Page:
Poem: Freedom's Lament

By Seth Naicker 02-20-2009

Freedom is on my mind. In the case of South Africa, political freedom was achieved almost 15 years ago. It was a freedom from the heresy of Apartheid. A decade and half has come and gone, and for many South Africans "freedom" is still a hope and dream for tomorrow. For while political freedom we as a South African nation can claim, economic freedom is still a dream to gain.

South Africa together with the world on the 27th of April 1994, witnessed a democratic vote that brought the installation of a people's government and inauguration of President Nelson Mandela. The African National Congress as the ruling political party together with a government of national unity was contracted by the people of South Africa to deliver a future of equality and freedom for all people of our land.

Today, 15 years later, many people in South Africa are restless and discouraged by the workings of a political system within a post-Apartheid era that has not delivered the people's contract. The African National Congress, the party I call my political home, has taken enormous critique for promising a freedom 15 years ago that has only materialized in middle- to upper-class silos. For it is, in the terminology of Howard Thurman, "the people with their backs against the wall" who have borne the burdens of unrealized promises.

Like the U.S., South Africa has "been-there-done-that-and-got-the-t-shirt," seeing the first black president of the land. In reflecting on South Africa's journey, pursuit of authentic change must go beyond the window dressing of race or ethnicity, not to disregard the social construct and reality, and importance of such symbolic moments, but to press on to the core ideals of systems that must change for a more perfected freedom to be engaged.

Freedom's lament

A lyrical line "Freedom is coming tomorrow" fills my minds arena

from a song on the soundtrack of a movie called Sarafina
Depicting a freedom that would come to the people
of South Africa, but tomorrow!

Freedom will come tomorrow
Freedom from the sorrow
The sorrow of living in the margins
A painful, petrifying, pressurized
Purposeless and subhuman existence

The tomorrow for South Africa came
Not in the expected tomorrow time frame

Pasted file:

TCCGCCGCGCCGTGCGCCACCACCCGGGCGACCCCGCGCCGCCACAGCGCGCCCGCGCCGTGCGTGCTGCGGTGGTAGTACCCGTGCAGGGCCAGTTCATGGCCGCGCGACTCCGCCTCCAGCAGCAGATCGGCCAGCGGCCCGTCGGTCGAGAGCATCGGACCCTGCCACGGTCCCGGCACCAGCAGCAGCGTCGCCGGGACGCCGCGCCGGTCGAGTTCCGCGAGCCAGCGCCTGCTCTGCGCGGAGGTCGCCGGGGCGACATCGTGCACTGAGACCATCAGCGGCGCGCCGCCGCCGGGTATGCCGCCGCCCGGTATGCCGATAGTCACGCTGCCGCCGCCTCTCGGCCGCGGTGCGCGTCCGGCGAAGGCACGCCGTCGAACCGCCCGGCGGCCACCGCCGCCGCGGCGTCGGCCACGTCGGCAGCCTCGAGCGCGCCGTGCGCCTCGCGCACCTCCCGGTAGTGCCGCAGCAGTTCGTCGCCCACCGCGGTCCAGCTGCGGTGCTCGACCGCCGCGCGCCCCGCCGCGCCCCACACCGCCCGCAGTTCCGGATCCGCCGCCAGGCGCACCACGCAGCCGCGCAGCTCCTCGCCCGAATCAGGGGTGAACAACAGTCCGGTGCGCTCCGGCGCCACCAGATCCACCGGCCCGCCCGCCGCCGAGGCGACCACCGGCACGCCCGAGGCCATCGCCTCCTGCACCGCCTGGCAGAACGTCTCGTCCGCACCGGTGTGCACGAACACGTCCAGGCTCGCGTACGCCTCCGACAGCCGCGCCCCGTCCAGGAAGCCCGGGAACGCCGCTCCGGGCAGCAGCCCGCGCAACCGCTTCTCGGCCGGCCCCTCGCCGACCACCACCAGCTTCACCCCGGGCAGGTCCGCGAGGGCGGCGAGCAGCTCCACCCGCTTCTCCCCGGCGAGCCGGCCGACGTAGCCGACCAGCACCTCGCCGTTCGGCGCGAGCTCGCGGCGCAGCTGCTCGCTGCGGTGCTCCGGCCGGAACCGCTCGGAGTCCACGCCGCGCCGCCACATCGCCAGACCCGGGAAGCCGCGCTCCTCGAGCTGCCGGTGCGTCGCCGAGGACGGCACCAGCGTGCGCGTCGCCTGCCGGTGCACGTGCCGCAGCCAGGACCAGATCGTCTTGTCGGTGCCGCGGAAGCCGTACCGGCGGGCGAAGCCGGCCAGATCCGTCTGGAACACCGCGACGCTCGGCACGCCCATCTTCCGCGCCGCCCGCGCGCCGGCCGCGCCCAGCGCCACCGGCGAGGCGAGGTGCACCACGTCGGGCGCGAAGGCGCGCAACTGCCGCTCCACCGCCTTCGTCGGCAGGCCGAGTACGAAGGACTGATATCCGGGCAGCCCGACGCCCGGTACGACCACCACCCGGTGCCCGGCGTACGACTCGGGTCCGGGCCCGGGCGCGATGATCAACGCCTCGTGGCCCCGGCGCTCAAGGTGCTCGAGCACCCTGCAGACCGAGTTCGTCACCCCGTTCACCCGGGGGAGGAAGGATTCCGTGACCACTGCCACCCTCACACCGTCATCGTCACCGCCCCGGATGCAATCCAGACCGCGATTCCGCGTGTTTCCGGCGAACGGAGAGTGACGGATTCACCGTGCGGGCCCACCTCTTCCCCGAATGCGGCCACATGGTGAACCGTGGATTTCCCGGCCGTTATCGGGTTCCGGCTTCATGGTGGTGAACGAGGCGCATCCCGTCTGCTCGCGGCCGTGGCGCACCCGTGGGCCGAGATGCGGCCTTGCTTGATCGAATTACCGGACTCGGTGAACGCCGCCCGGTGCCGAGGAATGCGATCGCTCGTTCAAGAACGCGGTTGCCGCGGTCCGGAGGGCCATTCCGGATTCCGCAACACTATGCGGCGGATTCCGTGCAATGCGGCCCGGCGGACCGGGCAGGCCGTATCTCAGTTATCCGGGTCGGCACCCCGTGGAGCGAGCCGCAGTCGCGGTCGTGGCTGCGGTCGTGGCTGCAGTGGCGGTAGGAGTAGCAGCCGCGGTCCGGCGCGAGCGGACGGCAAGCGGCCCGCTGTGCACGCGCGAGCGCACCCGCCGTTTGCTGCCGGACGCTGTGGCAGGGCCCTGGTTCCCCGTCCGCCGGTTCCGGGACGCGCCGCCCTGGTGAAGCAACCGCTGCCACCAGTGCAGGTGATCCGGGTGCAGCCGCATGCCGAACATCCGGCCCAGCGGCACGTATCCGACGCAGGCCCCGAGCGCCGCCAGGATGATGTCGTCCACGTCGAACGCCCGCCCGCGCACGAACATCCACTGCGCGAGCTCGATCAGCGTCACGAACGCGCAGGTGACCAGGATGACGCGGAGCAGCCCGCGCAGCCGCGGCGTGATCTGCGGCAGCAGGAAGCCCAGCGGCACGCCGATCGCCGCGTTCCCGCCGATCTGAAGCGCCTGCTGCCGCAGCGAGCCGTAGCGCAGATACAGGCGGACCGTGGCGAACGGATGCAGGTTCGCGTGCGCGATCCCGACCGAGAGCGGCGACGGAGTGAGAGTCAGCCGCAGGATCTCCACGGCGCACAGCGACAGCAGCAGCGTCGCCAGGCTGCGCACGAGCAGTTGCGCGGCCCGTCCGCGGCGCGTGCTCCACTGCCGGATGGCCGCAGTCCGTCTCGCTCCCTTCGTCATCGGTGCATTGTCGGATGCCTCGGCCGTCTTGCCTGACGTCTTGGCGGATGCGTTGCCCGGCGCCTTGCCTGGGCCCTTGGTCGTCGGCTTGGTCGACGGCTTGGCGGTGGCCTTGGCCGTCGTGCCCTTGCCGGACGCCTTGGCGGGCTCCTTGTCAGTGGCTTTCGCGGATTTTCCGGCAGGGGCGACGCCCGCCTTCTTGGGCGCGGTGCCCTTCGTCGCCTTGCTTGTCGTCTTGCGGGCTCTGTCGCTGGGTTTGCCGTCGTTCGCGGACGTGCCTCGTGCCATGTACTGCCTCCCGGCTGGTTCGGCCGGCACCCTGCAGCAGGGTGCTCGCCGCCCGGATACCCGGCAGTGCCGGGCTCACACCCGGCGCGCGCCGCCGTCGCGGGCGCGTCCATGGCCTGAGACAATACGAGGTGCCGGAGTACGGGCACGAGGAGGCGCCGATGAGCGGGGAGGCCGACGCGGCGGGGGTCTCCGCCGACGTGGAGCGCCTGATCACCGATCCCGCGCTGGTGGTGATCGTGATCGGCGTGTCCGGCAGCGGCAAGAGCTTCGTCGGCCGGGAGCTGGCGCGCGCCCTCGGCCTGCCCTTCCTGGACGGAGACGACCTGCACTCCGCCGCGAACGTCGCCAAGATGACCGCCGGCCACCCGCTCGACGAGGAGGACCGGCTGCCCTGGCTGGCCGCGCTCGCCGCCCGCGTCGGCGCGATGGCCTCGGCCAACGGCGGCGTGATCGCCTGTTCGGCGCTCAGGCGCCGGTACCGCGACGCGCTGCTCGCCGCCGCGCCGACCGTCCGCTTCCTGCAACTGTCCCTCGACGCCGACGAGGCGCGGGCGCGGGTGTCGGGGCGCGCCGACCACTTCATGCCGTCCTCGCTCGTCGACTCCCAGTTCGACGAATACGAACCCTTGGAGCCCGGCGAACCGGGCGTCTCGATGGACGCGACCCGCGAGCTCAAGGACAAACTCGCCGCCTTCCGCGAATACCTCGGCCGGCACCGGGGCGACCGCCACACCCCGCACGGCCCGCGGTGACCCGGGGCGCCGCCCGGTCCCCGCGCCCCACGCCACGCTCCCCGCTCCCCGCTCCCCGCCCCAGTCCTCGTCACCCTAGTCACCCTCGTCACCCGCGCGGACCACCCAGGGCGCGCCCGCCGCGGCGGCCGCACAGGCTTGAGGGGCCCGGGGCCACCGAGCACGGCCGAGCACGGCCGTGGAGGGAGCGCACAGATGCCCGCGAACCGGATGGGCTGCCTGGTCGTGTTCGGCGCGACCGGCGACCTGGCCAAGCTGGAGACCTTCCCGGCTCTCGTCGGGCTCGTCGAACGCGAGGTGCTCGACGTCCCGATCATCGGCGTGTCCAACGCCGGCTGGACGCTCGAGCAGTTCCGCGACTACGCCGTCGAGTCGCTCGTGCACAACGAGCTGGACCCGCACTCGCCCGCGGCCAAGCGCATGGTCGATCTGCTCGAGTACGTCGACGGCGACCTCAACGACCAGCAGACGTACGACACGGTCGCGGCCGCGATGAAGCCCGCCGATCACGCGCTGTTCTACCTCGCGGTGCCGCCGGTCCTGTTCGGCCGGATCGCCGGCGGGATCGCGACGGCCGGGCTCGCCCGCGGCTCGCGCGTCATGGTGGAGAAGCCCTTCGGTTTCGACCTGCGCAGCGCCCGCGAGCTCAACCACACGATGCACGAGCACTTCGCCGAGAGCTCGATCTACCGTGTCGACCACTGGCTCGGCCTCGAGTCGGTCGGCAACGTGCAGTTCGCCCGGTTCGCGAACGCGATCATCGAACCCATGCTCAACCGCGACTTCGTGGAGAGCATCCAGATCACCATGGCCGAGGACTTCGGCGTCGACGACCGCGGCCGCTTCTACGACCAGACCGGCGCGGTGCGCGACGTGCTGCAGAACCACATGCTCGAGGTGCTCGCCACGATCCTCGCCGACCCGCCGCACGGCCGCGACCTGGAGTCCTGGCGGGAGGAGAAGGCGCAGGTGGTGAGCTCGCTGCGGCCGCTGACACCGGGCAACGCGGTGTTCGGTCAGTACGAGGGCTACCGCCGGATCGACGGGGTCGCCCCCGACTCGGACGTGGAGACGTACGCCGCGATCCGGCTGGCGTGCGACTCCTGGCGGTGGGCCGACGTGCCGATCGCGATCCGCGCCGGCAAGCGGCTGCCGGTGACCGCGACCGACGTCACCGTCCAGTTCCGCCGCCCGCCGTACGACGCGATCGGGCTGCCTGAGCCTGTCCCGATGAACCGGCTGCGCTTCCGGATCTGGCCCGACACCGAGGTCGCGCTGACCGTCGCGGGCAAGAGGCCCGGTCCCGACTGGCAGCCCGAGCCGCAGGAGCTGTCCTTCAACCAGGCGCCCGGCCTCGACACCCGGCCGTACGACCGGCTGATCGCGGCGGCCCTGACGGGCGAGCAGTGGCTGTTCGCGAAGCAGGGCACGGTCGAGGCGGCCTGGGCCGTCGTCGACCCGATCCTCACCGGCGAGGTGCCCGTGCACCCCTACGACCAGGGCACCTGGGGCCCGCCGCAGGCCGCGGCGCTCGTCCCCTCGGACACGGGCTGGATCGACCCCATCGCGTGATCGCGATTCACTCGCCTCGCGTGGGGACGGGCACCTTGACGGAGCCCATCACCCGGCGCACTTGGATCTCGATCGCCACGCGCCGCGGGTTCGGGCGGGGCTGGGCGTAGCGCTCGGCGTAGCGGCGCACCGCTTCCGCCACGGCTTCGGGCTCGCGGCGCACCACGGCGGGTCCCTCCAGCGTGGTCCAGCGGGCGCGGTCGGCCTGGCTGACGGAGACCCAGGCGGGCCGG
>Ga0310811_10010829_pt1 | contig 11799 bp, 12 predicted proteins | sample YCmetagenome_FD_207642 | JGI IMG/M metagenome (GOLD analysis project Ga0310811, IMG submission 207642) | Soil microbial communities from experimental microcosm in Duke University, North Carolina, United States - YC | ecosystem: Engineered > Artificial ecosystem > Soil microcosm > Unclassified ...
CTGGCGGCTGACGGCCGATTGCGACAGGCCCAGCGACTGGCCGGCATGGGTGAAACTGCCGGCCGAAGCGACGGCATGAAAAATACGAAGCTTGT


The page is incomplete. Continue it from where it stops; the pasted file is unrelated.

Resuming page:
But 48 years of a system of Apartheid had to be endured
Until the Mother of all tomorrows came to be secured!

It came not once or twice, but thrice in my account!
Nelson Mandela's release in February 11th, 1990, once!
First democratic election April 27th, 1994, twice!
The inauguration of Nelson Rolihlahla Mandela May 10th, 1994, thrice!
Because Freedom: you are once, twice , three times a lady!
And I always love you!

Freedom though has somehow only been realized
as a romanticized figment of one's imagination
For the Freedom that tomorrow brought in the South African situation
not once or twice, but thrice was found to be flawed!
As a Freedom that came in the morrow
Which stopped short of economic freedom
Only to promise the relief from political sorrow

Now from South Africa to the rest of the world
What is freedom from the sorrow?
The sorrow of injustice, oppression, and prejudice
Concerning religion race/ethnicity,
class, gender/sexual oriented plurality
What is freedom from the sorrow?
When I can say that I am free
Only to beg-steal or borrow

Freedom Freedom Freedom Freedom!!!!!!!!!!!!!!!!!!!!!!!!!!!
Is coming tomorrow
Not a freedom of hypocrisy
Not at all!
It is a freedom that is driven by those
who know the pain of living with their back against the wall
those who have a mind and an understanding of solidarity to call
Call for justice and equality
Call for Freedom and a respect of all
Creation and people's humanity

Freedom Freedom Freedom Freedom
Is coming tomorrow
It is all of our work to work for Freedom
In its complexity
Working for Freedom in the morrow
That will be political, economic
And utterly and totally holistic!

portrait-seth-naickerSeth Naicker (seth-naicker@bethel.edu or smnaick@hotmail.com) is an activist, advocate, speaker, writer, contributor, artist, trainer, and consultant for inclusivity and diversity, justice and reconciliation.

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